Julia Sweig wrote a great piece in the New York Times on Oct. 1. Here are key excerpts:
- A radical new phase in Cuban history is unfolding in plain sight. Under President Raúl Castro, preserving the Revolution is now about evolution: land reform, property rights, real estate investment, progressive taxation, small businesses, privatization and government lay-offs — a half-million will start next month, with more to come.
- In practical terms, this means ending the system where everyone is paid but almost no one works, and where the state doles out a long list of freebies but has little productive tax base to finance its expenditures.
- At the core of the reforms is a new relationship between the individual and the state and a bold political bet that Cuban society can — and out of sheer financial necessity must — endure the adjustment pains these measures will surely cause.
- No one can say for sure what kind of model is emerging in Cuba, and political reform remains distant. But a hybrid of market, state, local and foreign capital has the potential to unleash the resourcefulness and entrepreneurial energy of Cuba’s talented and well-educated citizens.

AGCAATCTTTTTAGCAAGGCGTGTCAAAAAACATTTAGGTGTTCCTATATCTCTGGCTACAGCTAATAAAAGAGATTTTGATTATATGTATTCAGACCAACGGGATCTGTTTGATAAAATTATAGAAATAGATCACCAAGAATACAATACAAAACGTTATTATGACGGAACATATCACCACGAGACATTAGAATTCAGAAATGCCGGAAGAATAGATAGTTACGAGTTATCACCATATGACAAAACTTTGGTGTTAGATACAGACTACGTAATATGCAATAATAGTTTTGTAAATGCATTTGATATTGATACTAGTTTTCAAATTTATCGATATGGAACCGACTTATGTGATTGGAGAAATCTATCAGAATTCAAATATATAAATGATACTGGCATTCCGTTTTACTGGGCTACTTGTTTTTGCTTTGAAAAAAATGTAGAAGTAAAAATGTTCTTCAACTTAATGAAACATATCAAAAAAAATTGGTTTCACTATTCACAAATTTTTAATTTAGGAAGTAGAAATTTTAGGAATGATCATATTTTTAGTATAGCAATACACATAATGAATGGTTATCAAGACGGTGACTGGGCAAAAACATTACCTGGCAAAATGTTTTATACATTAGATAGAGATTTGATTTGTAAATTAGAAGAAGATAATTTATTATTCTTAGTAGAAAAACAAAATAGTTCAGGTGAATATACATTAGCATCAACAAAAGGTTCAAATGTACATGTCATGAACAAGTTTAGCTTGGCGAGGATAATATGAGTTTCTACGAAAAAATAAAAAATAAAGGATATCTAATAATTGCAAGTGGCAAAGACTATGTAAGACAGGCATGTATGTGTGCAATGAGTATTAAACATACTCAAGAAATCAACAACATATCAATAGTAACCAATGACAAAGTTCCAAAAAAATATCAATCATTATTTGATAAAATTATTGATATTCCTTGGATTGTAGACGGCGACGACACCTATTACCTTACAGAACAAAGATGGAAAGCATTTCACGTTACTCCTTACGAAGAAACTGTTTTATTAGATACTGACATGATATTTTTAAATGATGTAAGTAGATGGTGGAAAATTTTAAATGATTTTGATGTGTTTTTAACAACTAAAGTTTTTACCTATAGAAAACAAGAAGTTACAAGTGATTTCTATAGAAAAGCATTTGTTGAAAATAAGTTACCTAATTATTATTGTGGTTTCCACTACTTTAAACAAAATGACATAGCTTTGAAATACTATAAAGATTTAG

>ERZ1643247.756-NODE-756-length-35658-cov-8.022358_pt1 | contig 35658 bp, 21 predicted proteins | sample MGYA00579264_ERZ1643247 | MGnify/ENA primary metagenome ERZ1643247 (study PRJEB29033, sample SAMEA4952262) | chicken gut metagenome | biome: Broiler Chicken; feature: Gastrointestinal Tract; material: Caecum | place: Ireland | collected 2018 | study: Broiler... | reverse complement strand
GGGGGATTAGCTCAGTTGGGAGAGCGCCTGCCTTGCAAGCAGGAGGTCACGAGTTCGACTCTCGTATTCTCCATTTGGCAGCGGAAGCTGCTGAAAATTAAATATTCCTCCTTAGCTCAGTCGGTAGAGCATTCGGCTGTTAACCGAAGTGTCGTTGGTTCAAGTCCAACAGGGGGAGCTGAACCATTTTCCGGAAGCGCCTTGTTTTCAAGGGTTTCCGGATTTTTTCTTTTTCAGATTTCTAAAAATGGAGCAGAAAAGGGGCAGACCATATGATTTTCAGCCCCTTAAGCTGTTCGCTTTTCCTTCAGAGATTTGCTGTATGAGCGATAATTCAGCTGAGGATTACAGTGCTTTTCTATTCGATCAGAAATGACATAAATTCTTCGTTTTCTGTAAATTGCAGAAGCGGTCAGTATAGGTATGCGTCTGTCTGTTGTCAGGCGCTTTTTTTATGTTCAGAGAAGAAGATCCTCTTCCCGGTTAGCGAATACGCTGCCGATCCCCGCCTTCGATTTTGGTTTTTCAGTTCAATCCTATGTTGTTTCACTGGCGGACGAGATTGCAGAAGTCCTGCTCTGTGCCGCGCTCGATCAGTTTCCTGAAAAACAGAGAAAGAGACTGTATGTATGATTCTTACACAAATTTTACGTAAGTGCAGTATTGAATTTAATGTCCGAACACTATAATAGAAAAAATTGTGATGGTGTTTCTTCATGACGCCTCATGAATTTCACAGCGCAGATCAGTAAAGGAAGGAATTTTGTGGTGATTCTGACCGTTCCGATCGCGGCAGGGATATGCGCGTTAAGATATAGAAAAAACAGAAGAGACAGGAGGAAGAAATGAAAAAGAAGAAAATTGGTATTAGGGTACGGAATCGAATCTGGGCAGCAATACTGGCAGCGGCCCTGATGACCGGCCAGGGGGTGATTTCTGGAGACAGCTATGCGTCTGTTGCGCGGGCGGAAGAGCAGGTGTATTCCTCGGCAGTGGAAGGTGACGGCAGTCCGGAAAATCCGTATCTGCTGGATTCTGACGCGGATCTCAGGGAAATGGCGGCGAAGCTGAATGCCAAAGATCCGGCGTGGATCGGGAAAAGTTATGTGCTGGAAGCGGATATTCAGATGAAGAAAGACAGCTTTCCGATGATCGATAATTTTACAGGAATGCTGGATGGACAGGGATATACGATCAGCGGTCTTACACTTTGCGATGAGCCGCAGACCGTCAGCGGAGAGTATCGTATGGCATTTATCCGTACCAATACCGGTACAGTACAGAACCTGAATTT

- As it was after the near-total release of Cuba’s political prisoners this year, the Obama White House seems nearly immobilized in the face of these reforms...Yes, Cuban-Americans — one-half of one percent of the U.S. population — can now visit relatives and send them remittances. And the two governments do talk to one another with some degree of civility... But domestic politics and campaign contributions, not national interest or foreign policy considerations, still carry the day in Washington when it comes to Cuba.
- The perverse and decidedly un-American effect of the administration’s political timidity is that only Cuban-Americans, most of whom don’t even vote for Democrats, can now participate in the changes afoot in Cuba.
- It’s no wonder that domestic politics now fill the foreign policy breach: Washington hasn’t really set out to define its own interests and craft a policy that flows from them since 1959.
Some analysts question whether Cuba's economic system is undergoing "radical" change. They remember that Cuban officials opened up some sectors of the economy in the '90s only to shut them down a few years later.
That's a point worth considering. Cuban officials are making changes to bring in revenue to help keep the government afloat. They are moving ahead cautiously while trying to maintain absolute political control.